Been suffering anxiety taking ad and atiivan 2mgs as i write.! Nothing is cutting it! I do highly suspect it my thyroid, gp said my “level” was fine- 1.24!! What the h does that mean. I know with all of my being something is not right with my thyroid. I live near Regina Saskatchewan Canada , are there Dr’s there or in sask that do this test!! Plz help

    • Dr. Denis Wilson December 29, 2013 at 6:52 pm - Reply

      Hi L,
      Most doctors look at thyroid and they think “T4 to normalize TSH” whereas we think “T3 to normalize body temperature.” I know you may not know what I mean by that but suffice it to say that a low temp can explain anxiety. You can check here for a doctor near you:
      Best !

  4. Lynne January 4, 2014 at 5:52 pm - Reply

    My husband has had hives, insomnia , type 2 Diabetes, elevated cholesterol levels even though we eat great, exercise and are at healthy weights. Everything we have tried hasn’t worked. Yesterday we had a miracle happen when someone told us about Wilsons syndrome. We have read all the information on your site and have been taking temps until we see our healthcare provider on Monday! Just wanted to thank you Dr Wilson for walking through the fires to help heal, it’s quiet a blessing for those who desperately seek quality of life!

    We will let you know how it goes! IS there a patient handbook available?

    Again many thanks for showing us the way!


  5. Bett January 7, 2014 at 1:49 pm - Reply

    My temperature has been below 98.6 for as long as I can remember… decades. Every time I took my temp it was around 96.8. Only 1 doctor has ever commented on the low temp.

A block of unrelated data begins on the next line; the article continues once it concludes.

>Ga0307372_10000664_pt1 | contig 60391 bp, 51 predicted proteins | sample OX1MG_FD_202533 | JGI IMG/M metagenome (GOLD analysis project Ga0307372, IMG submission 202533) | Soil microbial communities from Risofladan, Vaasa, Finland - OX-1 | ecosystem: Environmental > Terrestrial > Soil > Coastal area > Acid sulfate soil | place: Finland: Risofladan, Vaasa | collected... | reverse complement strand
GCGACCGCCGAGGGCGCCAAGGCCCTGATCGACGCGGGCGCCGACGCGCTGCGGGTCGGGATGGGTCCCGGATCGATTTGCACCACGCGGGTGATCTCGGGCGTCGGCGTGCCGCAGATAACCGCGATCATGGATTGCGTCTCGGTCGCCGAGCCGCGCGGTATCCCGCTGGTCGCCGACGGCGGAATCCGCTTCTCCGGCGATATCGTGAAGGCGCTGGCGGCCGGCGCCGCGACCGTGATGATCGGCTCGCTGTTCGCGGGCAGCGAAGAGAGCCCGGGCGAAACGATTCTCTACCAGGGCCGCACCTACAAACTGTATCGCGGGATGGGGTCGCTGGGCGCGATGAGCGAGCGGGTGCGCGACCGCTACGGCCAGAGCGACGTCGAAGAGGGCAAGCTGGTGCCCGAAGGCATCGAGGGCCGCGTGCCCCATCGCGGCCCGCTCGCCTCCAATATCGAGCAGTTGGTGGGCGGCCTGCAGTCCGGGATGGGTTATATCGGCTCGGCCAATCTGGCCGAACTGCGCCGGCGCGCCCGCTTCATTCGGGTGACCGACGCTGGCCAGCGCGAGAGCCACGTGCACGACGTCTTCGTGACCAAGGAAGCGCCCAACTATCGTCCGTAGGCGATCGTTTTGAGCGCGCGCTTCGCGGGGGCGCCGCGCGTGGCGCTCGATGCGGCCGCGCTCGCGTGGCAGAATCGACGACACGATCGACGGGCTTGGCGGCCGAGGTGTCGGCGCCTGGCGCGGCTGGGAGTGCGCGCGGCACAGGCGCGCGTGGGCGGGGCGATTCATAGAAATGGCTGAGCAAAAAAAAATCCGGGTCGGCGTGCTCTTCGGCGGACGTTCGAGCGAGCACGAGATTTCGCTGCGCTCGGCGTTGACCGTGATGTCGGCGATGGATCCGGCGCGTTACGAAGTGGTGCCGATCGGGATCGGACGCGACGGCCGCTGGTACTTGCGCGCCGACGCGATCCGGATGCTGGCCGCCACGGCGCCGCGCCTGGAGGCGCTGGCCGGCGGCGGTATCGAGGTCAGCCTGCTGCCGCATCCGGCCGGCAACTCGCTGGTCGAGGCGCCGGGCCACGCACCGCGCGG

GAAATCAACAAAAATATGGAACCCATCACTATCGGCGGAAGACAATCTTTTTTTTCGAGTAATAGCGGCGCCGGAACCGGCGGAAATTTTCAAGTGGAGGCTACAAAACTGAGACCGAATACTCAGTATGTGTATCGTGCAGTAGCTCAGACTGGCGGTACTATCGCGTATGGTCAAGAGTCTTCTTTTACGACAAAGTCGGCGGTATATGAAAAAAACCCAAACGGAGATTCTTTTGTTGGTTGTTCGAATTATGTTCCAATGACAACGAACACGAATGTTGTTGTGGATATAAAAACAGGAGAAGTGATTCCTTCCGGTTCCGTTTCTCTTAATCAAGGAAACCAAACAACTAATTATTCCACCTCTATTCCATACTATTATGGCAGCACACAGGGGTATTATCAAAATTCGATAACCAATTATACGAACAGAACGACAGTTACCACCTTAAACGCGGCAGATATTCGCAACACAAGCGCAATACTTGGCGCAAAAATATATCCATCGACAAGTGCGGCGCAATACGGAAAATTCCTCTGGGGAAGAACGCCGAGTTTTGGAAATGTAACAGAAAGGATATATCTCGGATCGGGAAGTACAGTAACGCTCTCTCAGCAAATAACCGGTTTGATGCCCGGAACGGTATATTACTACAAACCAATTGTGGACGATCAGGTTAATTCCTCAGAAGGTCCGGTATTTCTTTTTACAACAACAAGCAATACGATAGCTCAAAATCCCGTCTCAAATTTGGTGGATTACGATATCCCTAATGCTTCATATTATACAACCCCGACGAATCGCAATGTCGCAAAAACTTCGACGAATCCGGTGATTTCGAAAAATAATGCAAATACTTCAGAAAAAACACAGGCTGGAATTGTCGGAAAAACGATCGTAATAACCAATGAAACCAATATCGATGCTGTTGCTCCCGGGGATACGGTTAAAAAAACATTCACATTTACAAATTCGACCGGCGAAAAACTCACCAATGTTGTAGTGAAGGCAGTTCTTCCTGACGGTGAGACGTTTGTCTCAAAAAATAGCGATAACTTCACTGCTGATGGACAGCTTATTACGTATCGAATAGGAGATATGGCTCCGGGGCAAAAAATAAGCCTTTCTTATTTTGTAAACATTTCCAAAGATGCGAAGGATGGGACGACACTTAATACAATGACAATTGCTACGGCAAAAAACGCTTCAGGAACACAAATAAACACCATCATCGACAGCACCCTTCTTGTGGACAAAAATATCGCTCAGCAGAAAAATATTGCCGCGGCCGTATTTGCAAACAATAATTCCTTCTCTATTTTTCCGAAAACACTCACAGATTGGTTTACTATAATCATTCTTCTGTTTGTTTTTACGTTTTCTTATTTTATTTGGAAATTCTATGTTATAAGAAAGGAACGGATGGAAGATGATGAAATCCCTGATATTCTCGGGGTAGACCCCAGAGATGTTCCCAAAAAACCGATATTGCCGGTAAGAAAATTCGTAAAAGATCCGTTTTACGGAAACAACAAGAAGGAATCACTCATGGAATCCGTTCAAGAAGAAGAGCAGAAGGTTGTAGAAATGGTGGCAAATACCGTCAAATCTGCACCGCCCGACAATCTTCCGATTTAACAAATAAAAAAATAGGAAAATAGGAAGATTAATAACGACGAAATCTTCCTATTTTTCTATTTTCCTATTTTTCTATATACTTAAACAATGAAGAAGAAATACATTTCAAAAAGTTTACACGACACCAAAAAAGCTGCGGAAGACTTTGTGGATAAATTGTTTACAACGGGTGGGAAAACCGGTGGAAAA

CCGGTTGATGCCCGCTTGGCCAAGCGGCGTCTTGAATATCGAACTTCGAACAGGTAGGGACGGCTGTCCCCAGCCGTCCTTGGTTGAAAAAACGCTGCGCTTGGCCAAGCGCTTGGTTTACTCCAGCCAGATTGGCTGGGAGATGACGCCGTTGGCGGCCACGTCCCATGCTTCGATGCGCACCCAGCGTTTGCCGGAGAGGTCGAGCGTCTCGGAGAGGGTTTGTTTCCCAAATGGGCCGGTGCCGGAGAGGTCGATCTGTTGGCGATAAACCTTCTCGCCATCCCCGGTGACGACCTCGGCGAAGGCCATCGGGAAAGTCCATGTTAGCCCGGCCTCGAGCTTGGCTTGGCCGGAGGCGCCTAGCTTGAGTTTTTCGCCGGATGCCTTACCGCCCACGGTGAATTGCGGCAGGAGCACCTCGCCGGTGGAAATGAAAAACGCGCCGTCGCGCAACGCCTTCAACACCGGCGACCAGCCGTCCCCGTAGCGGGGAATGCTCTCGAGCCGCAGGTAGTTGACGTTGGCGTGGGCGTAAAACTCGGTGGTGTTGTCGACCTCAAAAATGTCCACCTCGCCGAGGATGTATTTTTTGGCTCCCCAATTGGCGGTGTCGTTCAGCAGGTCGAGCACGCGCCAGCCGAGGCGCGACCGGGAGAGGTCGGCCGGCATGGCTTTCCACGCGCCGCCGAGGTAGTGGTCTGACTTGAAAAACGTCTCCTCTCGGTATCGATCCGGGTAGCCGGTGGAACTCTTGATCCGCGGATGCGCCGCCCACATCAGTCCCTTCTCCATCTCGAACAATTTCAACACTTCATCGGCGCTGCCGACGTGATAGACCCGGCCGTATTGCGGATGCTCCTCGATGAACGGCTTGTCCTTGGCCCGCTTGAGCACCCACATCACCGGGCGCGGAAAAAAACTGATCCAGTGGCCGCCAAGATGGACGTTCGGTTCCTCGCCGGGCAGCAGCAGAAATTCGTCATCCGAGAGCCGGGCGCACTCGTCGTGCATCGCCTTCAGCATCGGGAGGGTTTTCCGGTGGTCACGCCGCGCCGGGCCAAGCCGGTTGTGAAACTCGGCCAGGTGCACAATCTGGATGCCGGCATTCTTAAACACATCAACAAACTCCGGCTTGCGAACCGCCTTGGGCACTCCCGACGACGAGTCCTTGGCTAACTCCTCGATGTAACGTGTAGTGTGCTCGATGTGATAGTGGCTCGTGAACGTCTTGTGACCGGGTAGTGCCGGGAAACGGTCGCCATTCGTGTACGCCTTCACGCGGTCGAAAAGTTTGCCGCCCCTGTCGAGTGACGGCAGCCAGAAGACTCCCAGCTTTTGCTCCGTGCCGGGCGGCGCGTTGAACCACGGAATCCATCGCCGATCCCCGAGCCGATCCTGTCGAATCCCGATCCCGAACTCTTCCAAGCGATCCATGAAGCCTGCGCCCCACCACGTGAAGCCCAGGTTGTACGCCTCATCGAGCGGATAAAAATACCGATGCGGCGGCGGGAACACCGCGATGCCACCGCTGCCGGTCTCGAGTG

Also, it seems like I have always been a person who needed more sleep than others, and ALWAYS had a harder time getting going in the morning than others. I have literally felt sick to my stomach when I have had jobs where I had to be in at 8 or early. So, I have always found jobs where I could go in later and work later in the evening.

    10-15 years ago, I suffered for more than a year with what I thought was Chronic Fatigue, although at the time, no doctor would recognize it or knew how to treat it. I eventually got better. But, my energy level has been up and down.

    2 years ago, after suffering for several years with constant, complete exhaustion again, a “natural” clinic in Houston diagnosed me with low thyroid and some other issues like endometriosis & allergies & migraines. I was also suffering with anxiety attacks. Most of the attacks would occur right when I woke up in the morning, or even if I took a nap in the afternoon. It is very weird, since you would think that, while sleeping, a person would be the most relaxed…. not anxious enough to cause an anxiety attack. I assumed that some hormone or chemical must be released when I sleep and that is what was causing the attack.

    I have been taking “natural” T4/T3 for about 2 years. When the doctor first prescribed the meds, they slowly, over 2 weeks or so, increased my dosage to 5 caps (12.5/3.1 mcg per cap) per day. After a few months, I ended up in the cardiologist’s office thinking I was having a heart attack. It turned out I was taking too much T4/T3, so we reduced it to 3 caps. I started feeling better, however, over the next 1 1/2 years, it seems like the dosage no longer works after a period of time. I go back to feeling totally exhausted most fo the time, so we have to increase the dosage. A couple weeks ago, we increased it to 6 caps per day. I have been feeling like, even though these doctors are into more “natural” approaches and more open to listening than some MDs, they are still missing something. Perhaps this is the “something”.

    I’m going to chart my temps, then bring this up to them. Perhaps I should take T3 without T4 for awhile to see if that makes a difference?

    • Dr. Denis Wilson January 7, 2014 at 4:31 pm - Reply

      Your story is very typical of the stories of some people that respond very well to T3 therapy. You may want to check our list of treating physicians on the website to see if there is a doctor certified in Restorative Medicine near you. Good luck!